Farming for the Future is dedicated to the education of environmental and social impacts that come with sustainable agriculture, and how food insecurity affects us all.
When the Green Revolution of the 1960s started to address the issue of global malnutrition, agricultural production increased rapidly as industrialized farming practices were adopted by the developing world. By the end of the 20th century, agriculture was a scientific and technological miracle: the global harvest of maize, wheat, and rice almost tripled from 640 million tonnes in 1961 to 1.8 billion tonnes by 2000.
But now, agriculture is one of the biggest contributors to climate change. Our global food system is responsible for 21% to 37% of annual greenhouse gas emissions, with agricultural activity producing around “half of all anthropogenic methane emissions and around three-quarters of anthropogenic N2O.”
A solution is needed — now more than ever — as we teeter between sustaining our planet and creating irreversible damage. What we need is an environmental intervention that is implemented on a global scale: agroecology.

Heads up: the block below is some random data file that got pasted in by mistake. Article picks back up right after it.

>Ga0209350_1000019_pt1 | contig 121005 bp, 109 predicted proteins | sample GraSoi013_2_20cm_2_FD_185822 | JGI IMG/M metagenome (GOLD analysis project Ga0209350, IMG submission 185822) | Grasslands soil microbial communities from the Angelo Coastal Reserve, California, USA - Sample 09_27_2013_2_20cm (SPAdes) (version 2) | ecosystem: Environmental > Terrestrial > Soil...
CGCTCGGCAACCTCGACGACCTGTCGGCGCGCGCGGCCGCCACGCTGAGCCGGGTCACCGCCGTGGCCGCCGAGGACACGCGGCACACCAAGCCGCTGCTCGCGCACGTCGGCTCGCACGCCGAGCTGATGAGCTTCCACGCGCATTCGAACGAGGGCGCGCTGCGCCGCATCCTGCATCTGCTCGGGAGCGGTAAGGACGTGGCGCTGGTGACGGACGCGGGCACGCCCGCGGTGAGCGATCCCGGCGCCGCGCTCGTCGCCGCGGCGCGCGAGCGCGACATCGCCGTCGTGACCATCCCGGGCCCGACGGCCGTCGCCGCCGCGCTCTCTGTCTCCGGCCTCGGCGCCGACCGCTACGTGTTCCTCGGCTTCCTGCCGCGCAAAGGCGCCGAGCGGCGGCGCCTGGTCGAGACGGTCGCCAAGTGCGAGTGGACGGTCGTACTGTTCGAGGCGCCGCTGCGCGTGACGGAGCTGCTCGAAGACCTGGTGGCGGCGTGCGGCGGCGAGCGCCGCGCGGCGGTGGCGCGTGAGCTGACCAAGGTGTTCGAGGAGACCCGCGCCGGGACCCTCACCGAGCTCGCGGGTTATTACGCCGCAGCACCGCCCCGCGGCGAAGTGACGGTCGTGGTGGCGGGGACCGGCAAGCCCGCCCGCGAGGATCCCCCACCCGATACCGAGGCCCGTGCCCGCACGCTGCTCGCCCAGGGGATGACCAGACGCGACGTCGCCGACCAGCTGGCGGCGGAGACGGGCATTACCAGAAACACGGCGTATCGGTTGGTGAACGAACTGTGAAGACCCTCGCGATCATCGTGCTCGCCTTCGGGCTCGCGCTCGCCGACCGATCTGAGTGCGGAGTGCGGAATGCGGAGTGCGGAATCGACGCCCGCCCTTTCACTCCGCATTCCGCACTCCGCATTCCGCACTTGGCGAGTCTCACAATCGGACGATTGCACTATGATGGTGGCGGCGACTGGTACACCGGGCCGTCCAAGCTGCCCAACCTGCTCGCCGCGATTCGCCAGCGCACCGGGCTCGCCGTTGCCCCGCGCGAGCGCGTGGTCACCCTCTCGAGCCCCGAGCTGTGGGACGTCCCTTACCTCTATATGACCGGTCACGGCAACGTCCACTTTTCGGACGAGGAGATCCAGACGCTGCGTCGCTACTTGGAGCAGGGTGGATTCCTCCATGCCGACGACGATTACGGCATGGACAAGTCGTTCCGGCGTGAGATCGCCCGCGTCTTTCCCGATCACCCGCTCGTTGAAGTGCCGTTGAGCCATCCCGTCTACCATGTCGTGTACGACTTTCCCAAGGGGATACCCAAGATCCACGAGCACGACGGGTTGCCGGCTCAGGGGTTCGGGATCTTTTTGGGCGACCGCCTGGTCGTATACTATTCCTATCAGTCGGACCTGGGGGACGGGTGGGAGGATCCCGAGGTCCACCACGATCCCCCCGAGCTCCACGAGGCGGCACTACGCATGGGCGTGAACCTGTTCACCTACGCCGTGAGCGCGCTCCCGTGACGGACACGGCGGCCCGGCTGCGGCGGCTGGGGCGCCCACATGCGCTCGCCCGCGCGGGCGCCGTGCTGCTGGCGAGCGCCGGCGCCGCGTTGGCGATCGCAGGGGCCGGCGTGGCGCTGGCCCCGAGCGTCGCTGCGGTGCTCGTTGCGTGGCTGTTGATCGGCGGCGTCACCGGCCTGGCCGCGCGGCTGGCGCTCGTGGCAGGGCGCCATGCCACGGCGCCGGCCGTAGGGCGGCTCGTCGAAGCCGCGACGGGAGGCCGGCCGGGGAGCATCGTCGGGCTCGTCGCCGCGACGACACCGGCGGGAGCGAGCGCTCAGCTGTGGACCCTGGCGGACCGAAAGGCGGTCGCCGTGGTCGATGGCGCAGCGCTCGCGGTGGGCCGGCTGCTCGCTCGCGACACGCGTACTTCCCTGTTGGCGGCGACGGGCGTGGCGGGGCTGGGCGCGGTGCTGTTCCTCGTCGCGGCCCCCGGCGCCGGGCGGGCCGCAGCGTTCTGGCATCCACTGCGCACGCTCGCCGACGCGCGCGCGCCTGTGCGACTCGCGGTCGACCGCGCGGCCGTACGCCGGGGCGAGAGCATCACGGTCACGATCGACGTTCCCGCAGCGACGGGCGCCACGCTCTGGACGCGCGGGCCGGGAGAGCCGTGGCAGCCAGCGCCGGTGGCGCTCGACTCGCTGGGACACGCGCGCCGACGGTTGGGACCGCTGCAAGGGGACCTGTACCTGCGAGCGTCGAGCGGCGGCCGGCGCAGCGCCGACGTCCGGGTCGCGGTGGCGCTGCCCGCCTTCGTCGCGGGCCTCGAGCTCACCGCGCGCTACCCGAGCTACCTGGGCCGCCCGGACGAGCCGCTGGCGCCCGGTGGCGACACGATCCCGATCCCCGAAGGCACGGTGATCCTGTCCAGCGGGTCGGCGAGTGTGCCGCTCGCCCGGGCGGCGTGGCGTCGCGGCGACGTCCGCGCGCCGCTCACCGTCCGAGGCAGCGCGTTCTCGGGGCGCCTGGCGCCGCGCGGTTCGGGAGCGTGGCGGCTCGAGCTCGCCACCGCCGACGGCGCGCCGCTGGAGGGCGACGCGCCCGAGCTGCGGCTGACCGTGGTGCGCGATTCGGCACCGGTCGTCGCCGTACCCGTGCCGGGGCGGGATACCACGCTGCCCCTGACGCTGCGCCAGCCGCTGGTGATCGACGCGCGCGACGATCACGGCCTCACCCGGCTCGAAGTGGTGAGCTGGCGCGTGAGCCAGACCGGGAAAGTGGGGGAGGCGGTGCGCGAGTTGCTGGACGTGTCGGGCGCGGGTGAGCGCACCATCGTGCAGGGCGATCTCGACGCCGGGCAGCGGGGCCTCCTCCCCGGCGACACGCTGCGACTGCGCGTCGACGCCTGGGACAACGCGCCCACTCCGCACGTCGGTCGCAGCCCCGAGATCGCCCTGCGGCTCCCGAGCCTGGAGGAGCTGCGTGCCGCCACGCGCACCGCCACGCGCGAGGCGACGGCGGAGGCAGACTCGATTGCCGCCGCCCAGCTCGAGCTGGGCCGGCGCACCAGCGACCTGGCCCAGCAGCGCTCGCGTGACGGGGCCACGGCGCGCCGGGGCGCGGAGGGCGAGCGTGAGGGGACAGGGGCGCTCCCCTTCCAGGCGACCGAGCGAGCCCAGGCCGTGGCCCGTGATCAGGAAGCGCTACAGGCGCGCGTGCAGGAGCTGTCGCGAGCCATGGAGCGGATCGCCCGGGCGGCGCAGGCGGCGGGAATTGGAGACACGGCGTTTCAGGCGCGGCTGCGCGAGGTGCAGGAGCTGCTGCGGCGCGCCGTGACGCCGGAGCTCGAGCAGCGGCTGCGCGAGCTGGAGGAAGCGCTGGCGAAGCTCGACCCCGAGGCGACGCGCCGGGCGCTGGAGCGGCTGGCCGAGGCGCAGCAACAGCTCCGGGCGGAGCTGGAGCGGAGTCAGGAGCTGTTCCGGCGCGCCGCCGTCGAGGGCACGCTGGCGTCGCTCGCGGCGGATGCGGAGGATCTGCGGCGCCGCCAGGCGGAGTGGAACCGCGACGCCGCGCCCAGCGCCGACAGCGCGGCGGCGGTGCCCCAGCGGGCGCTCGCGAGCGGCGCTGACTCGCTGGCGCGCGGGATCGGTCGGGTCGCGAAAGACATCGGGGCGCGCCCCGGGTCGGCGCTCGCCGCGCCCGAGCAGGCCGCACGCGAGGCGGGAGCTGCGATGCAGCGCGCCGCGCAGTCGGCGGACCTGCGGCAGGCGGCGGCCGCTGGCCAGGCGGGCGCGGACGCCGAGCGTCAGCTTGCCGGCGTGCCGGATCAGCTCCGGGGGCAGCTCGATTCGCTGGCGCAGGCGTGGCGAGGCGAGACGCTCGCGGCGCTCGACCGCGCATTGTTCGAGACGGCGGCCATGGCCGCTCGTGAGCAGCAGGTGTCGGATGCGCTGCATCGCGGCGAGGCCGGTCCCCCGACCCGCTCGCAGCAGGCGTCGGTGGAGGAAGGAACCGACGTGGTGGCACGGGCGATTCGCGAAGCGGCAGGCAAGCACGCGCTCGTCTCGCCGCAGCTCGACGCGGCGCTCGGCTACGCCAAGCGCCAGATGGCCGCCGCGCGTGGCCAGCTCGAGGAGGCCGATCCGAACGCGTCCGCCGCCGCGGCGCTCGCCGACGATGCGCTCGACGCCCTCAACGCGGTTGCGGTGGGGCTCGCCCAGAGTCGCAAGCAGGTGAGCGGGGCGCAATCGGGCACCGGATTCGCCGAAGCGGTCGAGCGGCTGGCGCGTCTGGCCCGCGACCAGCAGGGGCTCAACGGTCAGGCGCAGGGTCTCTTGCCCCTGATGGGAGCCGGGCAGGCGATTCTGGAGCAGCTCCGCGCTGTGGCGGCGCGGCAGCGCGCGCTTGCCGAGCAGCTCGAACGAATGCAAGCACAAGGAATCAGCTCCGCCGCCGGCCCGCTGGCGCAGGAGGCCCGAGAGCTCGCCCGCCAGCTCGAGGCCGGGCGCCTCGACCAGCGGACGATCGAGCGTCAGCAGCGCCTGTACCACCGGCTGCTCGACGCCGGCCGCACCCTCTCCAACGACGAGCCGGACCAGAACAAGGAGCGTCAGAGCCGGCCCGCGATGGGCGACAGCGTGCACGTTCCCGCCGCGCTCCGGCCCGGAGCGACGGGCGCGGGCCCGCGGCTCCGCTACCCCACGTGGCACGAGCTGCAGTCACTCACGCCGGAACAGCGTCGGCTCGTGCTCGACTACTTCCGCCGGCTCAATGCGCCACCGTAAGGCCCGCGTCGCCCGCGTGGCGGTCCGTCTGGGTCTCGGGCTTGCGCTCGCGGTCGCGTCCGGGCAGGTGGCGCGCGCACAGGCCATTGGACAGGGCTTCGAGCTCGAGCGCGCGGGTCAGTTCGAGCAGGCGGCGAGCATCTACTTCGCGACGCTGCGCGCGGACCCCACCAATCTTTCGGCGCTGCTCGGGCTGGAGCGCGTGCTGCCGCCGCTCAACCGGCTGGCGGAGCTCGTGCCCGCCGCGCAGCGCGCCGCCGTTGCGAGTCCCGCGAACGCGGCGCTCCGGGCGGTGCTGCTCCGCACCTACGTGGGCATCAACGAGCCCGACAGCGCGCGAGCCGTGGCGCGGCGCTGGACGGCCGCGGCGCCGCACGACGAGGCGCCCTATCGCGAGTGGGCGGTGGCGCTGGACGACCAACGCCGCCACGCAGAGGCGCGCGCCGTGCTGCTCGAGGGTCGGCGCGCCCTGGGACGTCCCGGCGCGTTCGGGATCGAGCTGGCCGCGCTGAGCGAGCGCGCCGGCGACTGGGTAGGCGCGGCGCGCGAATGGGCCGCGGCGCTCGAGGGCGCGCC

What is agroecology?
The Food and Agriculture Organization defines agroecology as “an integrated approach that simultaneously applies ecological and social concepts and principles to the design and management of food and agricultural systems.”
In simpler words, agroecology attempts to optimize the relationships between plants, animals, humans, and the environment while taking into account essential socioeconomic factors to create a resilient, sustainable global food system.
Why It’s Needed
Between 1948 and 2017, the spike in agricultural production allowed for low prices around the world and helped avert potential food shortages. Unfortunately, this level of agricultural industrialization and productivity has come at the expense of the environment. Here’s just a couple of examples of how industrial agriculture has caused great detriment to Earth’s natural resources: